'10.349 Meanwhile, four slaves, her house girls, were at work around the palace. They were nymphs, the daughters of fountains and of groves and holy rivers'
Nymphs were semi-divine, usually immortal, female beings associated with water or woods. Are there any other instances in Greek Mythology of what we would call supernatural beings like nymphs becoming slaves? How would they become so? Or is Professor Wilson's translation misleading here?
I ask as one of the ways Emily Wilson set out to be different from other translators of the Odyssey was that where Homer's original Greek text uses words implying slavery she made this clear, where previous translators often softened this to words less shocking to a modern audience like 'servant', 'attendant' or 'maid'.
However, I wonder if she sometimes overdoes this. Other translations I have checked merely refer to Circe having nymphs serving her (rather as the goddess Artemis has nymph attendants), and does not say they are slaves.
I raised this on another internet forum and the one opinion I received was that semi-divine creatures like nymphs could not be 'owned' as property as a slave, and the translation must be making a false assumption, automatically equating 'service' with slavery.
I also have doubts about 2 other references to slaves earlier in Book 10, when Odysseus sends a party of three men to make contact with the inhabitants, first on returning unexpectedly to Aeolus' island and again on landing on the island of the Laestragonians.
10.59 '...I took one slave with me And one crew member, back to see Aeolus'
10.100 'I picked two men, and one slave as the third, And sent them to find out what people lived And ate bread in this land'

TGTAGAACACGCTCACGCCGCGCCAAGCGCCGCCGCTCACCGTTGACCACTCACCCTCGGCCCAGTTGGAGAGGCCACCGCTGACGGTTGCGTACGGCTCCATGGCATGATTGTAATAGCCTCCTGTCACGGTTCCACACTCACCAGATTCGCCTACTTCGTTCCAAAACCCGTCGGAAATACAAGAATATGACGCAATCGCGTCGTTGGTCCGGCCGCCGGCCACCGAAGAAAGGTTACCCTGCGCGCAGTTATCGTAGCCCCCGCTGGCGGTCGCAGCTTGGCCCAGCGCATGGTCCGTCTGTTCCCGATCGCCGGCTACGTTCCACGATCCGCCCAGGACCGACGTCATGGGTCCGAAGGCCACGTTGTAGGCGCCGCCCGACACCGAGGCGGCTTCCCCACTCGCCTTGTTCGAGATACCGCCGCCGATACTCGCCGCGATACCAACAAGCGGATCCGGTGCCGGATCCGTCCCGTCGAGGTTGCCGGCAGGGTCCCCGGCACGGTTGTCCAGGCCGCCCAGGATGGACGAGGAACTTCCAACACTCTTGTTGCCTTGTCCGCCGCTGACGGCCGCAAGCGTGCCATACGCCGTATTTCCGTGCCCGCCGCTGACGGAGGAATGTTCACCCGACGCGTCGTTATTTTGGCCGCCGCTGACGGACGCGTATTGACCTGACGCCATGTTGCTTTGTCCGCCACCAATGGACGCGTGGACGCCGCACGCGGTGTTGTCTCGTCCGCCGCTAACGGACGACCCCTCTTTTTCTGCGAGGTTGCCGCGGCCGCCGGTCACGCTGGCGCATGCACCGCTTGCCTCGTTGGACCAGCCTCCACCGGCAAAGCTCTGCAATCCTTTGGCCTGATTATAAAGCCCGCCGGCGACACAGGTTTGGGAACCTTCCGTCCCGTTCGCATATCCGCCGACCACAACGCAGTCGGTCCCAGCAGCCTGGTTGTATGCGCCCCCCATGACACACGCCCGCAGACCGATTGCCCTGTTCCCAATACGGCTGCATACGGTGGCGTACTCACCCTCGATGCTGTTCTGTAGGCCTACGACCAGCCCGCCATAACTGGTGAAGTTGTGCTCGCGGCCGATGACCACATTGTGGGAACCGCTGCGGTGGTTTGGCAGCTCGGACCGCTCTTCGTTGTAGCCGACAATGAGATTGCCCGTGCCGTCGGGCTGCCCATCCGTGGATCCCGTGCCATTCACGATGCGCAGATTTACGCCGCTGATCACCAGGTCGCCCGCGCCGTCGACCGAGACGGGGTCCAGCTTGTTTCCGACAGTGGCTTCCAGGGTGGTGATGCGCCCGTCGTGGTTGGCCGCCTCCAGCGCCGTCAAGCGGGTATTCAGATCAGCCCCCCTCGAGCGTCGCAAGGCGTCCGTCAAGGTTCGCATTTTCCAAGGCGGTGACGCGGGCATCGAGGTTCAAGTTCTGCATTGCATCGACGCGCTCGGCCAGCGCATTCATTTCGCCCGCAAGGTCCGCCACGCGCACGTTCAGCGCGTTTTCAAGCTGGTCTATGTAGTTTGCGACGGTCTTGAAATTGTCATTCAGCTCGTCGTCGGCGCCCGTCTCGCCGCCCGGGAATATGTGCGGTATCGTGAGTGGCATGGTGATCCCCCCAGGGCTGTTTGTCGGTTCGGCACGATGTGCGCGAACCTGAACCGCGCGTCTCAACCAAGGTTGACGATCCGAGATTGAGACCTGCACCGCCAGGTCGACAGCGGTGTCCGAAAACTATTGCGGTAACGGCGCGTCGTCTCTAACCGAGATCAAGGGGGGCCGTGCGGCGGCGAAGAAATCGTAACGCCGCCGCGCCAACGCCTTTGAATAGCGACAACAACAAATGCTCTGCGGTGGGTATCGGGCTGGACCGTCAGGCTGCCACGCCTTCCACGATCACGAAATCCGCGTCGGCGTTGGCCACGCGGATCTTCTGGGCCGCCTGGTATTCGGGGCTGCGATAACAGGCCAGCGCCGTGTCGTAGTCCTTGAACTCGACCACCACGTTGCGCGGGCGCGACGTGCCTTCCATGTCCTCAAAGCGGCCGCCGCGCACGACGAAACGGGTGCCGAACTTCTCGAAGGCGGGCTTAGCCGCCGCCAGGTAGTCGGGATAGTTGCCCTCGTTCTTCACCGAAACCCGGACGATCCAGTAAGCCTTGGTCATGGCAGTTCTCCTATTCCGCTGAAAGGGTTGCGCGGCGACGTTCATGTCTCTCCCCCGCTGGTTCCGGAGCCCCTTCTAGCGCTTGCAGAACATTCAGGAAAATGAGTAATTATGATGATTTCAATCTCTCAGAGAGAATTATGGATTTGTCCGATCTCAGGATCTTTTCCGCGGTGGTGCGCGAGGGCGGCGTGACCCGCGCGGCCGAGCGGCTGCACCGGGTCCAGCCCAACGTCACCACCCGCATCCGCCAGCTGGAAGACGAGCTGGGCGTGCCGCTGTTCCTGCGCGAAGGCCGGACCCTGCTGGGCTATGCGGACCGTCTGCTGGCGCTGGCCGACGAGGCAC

If these translations are correct they are the only explicit references to Odysseus having slaves on board his ships. However, again, no other translation I have checked refers to slaves at these points, most saying 'herald' or 'messenger'. I assume this is the Greek word 'kerux', often translated, as the nearest equivalent 'herald', meaning men trusted to convey important messages on behalf of important people in this illiterate culture, where it was not possible just to send a letter or note.
As far as I know, 'heralds / kerykes' were moderately important people in that society and not normally slaves. Also, while the loyalty and commitment of slaves varies considerably in the Odyssey, it is at least surprising that a slave, who might be more likely than a free man to be tempted to escape, desert or switch sides, would be trusted as part of such a small group on such a delicate mission.
So, are these instances all examples of Prof. Wilson getting carried away and being too ready to assume relationships of subordination in Homer's epics are actually slavery?
Having said all that I find Emily Wilson's Odyssey translation overall the best there is in English, but that does not mean that I agree with her on everything.